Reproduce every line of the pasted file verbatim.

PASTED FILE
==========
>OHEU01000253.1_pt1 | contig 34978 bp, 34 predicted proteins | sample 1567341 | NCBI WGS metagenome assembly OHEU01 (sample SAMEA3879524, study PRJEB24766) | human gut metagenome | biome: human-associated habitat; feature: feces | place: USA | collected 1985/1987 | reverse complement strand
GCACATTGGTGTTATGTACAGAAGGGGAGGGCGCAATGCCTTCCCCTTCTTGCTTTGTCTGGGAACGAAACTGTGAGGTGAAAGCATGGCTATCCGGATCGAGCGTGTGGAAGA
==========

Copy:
>OHEU01000253.1_pt1 | contig 34978 bp, 34 predicted proteins | sample 1567341 | NCBI WGS metagenome assembly OHEU01 (sample SAMEA3879524, study PRJEB24766) | human gut metagenome | biome: human-associated habitat; feature: feces | place: USA | collected 1985/1987 | reverse complement strand
GCACATTGGTGTTATGTACAGAAGGGGAGGGCGCAATGCCTTCCCCTTCTTGCTTTGTCTGGGAACGAAACTGTGAGGTGAAAGCATGGCTATCCGGATCGAGCGTGTGGAAGA